Concurrent Session 6

Dermal fibroblasts, an old population in new environments

Tissue engineering has become a new promising approach for repairing tissue defects and restoring tissue function in recent years. Based on the principle of tissue engineering, seeding cells play a crucial and indispensable role during the tissue regeneration process. Dermal fibroblasts are the major cell type in dermis and are commonly accepted as terminally differentiated cells. However, several reports demonstrated that dermal fibroblasts also present adipogenic, osteogenic, or chondrogenic potential. Unfortunately, there is yet no evidence that a single dermal fibroblast can differentiate into all these cell types. In the first study, we isolated dermal fibroblasts from human foreskin and clonal analyzed their adipogenic, osteogenic, and chondrogenic differentiation potential. Results from 47 clones showed that 6.4% of the clones were tri-potent, 19.1% of the clones were bi-potent, and 10.6% of the clones were single-potent, leaving 63.9% of the clones without any differentiation potential that have been tested, indicating that dermal fibroblasts are a heterogeneous population containing progenitors with different levels of differentiation potential. Furthermore, one of the three tri-potent clones exhibited neurogenic and hepatogenic differentiation potential. In the following study, we investigated whether dermal fibroblast could be utilized for tissue regeneration. Based on the idea that tissue specific environment plays an important role in cell fate determination, we utilized a corneal stroma-engineering model and demonstrated that dermal fibroblasts could switch their phenotype to corneal stroma cells in corneal environment. In addition, the implanted cells could functionally restore corneal transparency. Other examples have also been tested in tendon and cartilage regeneration. Dermal fibroblasts could successfully repair damaged tendon, but partially contribute to cartilage regeneration. Our work confirms the idea that in vivo niche is very important for cell fate determination and brings new insights into an old population. Further enrichment of multipotent cells from pooled population of dermal fibroblasts is under investigation.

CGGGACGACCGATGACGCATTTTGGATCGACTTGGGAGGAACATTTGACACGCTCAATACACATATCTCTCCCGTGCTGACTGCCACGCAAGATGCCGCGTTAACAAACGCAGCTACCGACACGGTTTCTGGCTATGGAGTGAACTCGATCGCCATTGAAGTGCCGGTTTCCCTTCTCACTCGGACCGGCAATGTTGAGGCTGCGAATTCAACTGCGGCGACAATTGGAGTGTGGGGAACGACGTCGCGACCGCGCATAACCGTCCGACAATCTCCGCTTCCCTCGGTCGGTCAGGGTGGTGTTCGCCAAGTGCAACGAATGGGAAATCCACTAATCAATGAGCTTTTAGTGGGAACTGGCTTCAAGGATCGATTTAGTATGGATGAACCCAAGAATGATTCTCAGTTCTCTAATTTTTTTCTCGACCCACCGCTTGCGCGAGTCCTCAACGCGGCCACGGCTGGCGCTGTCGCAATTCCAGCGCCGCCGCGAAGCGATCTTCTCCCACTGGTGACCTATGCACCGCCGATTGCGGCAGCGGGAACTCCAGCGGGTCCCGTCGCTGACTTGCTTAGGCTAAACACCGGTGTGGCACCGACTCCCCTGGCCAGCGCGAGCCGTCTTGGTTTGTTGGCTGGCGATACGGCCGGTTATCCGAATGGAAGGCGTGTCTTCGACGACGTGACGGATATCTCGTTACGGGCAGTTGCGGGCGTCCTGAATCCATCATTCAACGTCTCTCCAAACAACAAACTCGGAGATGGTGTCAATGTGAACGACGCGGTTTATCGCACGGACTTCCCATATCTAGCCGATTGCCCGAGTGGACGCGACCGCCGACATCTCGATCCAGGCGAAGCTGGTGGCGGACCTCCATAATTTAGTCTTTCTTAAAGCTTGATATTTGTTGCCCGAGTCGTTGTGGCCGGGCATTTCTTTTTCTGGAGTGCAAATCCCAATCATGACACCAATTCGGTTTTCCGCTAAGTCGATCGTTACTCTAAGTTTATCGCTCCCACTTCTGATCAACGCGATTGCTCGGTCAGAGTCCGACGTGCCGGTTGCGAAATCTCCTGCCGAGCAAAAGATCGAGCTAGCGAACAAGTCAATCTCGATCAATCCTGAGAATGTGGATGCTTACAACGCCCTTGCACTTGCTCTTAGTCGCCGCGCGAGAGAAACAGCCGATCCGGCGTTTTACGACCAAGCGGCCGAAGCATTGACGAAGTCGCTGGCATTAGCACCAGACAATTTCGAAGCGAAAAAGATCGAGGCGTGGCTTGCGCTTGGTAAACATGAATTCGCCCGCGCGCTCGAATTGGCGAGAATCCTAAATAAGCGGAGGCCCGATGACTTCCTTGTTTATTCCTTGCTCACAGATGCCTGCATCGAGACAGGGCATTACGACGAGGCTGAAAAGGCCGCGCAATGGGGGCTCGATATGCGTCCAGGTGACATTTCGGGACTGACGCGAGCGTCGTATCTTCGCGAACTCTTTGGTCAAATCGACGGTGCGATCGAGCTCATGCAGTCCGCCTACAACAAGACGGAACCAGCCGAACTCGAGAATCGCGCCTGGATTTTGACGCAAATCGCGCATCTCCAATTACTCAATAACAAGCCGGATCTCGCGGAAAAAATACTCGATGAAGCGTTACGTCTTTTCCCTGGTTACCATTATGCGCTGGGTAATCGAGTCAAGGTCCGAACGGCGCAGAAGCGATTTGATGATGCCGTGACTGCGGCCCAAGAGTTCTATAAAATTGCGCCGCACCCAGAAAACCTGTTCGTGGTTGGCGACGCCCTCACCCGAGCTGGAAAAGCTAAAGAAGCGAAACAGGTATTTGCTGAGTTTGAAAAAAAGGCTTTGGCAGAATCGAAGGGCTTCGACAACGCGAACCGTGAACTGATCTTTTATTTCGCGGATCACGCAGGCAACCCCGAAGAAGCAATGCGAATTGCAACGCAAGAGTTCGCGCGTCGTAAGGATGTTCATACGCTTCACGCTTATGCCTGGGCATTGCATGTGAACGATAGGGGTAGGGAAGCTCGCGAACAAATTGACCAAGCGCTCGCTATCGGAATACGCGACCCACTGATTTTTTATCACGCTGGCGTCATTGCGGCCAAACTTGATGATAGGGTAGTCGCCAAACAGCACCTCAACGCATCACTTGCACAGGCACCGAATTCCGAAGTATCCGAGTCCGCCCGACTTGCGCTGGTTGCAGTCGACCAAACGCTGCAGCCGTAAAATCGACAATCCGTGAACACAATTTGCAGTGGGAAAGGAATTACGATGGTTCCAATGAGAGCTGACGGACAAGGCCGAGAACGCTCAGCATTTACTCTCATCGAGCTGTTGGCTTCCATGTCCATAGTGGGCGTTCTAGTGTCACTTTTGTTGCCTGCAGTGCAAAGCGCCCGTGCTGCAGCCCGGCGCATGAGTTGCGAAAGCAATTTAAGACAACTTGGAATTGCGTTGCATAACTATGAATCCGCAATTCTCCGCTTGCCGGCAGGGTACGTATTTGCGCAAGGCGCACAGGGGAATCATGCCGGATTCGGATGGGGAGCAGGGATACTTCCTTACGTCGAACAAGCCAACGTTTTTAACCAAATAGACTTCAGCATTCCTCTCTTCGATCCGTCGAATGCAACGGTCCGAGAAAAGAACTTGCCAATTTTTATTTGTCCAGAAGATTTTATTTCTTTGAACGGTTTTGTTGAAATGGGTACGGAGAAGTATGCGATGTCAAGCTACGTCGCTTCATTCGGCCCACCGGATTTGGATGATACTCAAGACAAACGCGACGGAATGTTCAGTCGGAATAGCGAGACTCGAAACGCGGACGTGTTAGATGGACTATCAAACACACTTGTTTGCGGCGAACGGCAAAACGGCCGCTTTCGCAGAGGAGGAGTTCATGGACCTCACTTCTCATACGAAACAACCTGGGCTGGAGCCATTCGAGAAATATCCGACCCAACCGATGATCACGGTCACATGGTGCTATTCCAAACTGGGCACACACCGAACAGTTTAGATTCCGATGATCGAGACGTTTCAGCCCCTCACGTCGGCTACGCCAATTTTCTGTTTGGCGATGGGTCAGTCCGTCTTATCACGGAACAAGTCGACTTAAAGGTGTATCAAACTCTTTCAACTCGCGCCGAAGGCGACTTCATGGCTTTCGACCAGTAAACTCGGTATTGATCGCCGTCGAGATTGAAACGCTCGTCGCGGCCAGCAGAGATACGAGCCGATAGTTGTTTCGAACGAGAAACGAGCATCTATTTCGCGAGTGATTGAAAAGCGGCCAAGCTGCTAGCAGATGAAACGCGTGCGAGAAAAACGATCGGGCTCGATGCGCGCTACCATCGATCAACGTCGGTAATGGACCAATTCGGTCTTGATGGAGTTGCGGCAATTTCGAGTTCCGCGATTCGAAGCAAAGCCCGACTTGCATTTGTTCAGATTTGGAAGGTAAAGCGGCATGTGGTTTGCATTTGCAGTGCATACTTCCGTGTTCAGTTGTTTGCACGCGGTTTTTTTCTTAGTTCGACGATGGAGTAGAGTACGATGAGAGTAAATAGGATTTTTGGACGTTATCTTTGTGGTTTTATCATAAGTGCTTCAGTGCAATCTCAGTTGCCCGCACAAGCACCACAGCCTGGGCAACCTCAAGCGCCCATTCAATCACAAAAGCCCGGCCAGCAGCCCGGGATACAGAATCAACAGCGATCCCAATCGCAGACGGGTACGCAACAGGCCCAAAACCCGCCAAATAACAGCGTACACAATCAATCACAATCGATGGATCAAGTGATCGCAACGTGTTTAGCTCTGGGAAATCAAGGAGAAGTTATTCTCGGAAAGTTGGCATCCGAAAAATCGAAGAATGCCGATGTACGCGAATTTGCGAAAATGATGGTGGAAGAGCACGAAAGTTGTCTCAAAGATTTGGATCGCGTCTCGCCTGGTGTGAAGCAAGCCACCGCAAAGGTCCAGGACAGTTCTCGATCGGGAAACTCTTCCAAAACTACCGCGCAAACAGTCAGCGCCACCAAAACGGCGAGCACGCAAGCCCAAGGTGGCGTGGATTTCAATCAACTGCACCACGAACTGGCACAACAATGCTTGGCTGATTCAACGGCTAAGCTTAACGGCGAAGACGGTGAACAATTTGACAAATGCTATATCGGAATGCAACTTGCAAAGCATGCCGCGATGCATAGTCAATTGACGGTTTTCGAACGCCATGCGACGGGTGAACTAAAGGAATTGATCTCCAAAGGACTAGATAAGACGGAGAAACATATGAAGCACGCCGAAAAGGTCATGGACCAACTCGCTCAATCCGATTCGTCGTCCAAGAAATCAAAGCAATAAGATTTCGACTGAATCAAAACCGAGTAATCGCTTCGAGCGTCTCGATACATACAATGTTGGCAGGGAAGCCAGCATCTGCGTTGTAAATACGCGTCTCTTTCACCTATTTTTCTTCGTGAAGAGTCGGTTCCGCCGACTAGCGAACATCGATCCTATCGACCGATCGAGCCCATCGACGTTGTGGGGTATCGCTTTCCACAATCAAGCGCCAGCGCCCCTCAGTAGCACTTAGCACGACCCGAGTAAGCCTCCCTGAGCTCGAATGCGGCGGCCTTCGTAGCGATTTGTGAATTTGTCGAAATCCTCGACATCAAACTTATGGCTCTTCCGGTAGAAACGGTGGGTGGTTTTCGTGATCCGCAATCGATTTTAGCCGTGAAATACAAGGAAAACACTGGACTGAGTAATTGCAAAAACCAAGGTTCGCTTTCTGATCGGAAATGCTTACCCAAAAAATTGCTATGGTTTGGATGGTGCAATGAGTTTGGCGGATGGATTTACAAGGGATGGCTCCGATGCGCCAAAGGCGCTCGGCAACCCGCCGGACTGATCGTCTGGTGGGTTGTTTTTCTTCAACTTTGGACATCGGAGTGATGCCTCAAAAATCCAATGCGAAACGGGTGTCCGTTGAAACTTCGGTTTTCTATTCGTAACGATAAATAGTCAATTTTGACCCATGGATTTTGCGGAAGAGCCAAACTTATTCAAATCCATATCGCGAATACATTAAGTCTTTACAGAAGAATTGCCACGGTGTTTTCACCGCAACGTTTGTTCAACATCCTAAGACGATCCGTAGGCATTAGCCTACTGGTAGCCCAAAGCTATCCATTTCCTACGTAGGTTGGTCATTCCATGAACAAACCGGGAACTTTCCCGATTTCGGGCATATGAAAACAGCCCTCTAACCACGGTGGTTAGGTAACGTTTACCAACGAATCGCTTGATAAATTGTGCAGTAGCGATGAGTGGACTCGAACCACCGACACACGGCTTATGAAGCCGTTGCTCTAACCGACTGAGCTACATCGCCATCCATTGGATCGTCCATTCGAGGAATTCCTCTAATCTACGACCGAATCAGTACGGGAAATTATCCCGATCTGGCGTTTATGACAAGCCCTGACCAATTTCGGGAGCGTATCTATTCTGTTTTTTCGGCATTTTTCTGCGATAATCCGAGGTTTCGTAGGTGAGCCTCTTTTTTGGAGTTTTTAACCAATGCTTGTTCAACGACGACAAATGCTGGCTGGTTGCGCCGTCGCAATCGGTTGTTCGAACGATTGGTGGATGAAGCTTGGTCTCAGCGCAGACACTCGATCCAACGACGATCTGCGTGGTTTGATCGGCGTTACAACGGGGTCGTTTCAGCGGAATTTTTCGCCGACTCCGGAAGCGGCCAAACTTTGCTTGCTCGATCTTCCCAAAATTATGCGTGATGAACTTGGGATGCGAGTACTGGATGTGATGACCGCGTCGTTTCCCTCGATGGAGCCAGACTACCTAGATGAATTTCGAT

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Correspondence to Wen Jie Zhang or Wei Liu.

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Zhang, W., Liu, W., Cui, L. et al. Dermal fibroblasts, an old population in new environments. Cell Res 18, S114 (2008). https://doi.org/10.1038/cr.2008.204

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Keywords

  • tissue engineering
  • dermal fibroblast
  • multipotency
  • cornea
  • tendon
  • cartilage

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